First of all, imagine a vast ancient sea, teeming with life. As the little sea creatures die, they settle on the sea bed and become compacted, layer upon layer. Fast forward several millennia, and the sea has receded. What you now see is a huge rocky landscape, where the skeletal fragments of sea creatures have turned into limestone sedimentary rock, which is composed of calcium carbonate. Limestone, given enough time and the right conditions, is water-soluble. Rain that has reacted with carbon dioxide in the air and in the soil enters cracks in the rock. The weak carbonic acid that is formed dissolves the limestone and the cracks become fissures. Over millions of years, the progressive erosion causes the fissures to widen and deepen until we are left with the karst landscape we see today. At Shilin, it resembles a forest of stone. Karst landscapes can be found all over the world and can vary widely in appearance – the limestone pavement at Malham Cove in England is another example. They can also be formed from other water-soluble rocks, such as gypsum and dolomite.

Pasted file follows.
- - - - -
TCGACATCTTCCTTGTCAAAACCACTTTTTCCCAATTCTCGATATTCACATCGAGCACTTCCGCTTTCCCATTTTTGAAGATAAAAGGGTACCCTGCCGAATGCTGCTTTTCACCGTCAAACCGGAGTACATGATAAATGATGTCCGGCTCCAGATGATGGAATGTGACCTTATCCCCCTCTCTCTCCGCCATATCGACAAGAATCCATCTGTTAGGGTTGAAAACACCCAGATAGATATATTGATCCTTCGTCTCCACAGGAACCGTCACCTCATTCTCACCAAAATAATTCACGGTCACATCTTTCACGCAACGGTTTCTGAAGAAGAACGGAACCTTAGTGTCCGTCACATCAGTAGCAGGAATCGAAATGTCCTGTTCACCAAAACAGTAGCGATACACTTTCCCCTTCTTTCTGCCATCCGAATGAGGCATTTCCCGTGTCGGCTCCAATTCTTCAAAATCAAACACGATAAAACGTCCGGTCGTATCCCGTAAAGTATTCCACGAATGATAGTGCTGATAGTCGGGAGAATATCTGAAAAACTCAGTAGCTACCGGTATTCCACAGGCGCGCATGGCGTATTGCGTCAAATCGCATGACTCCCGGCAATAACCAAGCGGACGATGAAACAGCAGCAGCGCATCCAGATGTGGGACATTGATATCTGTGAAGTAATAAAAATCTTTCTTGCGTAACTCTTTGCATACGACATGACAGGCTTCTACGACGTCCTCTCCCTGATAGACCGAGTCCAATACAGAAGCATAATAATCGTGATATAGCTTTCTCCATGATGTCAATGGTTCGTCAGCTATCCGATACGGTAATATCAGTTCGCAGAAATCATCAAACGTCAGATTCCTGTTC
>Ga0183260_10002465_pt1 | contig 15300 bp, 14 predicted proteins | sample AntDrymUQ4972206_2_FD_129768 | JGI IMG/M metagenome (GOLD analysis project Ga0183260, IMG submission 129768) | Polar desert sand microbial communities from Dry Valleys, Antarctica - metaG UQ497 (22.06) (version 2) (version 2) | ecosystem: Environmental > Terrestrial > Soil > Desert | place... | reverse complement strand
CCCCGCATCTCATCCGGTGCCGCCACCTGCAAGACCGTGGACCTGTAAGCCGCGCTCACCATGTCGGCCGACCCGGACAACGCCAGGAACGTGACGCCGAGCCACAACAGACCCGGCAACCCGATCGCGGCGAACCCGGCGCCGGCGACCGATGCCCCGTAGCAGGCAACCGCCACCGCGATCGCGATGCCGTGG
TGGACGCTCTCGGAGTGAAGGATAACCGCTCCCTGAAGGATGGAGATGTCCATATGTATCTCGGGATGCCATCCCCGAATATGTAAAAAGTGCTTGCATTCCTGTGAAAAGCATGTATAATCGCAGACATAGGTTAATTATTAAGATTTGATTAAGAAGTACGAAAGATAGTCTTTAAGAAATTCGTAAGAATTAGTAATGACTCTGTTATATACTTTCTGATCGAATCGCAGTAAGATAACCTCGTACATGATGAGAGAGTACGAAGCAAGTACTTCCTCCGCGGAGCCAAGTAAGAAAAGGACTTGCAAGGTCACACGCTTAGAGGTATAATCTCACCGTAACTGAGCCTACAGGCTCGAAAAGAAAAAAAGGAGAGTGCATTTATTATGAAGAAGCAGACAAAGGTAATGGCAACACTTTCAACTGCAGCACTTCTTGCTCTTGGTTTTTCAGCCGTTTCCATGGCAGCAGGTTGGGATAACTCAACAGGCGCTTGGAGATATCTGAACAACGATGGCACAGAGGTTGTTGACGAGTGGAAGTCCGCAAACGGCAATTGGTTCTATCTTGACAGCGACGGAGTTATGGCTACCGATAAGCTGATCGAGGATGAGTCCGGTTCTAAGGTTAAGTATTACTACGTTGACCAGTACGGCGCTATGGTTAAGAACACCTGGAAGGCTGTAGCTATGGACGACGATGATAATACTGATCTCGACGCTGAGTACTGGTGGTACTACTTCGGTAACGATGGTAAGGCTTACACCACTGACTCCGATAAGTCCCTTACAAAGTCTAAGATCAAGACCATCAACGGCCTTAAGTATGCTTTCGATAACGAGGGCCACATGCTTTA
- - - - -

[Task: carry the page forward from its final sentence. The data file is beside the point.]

The limestone at Shilin is around 270 million years old and the region covers an area of 400 square kilometres. The tallest of the rocks is around 30m in height. The karsts vary in topography and the outcrops are given fanciful names that reflect their appearance. ‘A mountain of knives and a sea of fire’ is a Chinese proverb that suggests a dangerous and difficult situation, and in this region the stones were closely packed, jostling together and stabbing their sharp blades towards the heavens, whilst slightly softer forms licked around them like flames. The paths wound around the base of the rocks and sometimes you had to squeeze or duck through the gaps, climb down into a deep gorge or cross a small stream. Every so often there would be a pagoda from which you could look out over the landscape and marvel at the view. It was easy to lose your way in spite of the signs and we encountered one Chinese man again and again. He was on his phone and seemed quite agitated. After seeing him for the third or fourth time, we turned a corner and saw a family also on their phone – we triumphantly waved them together and gave a little cheer!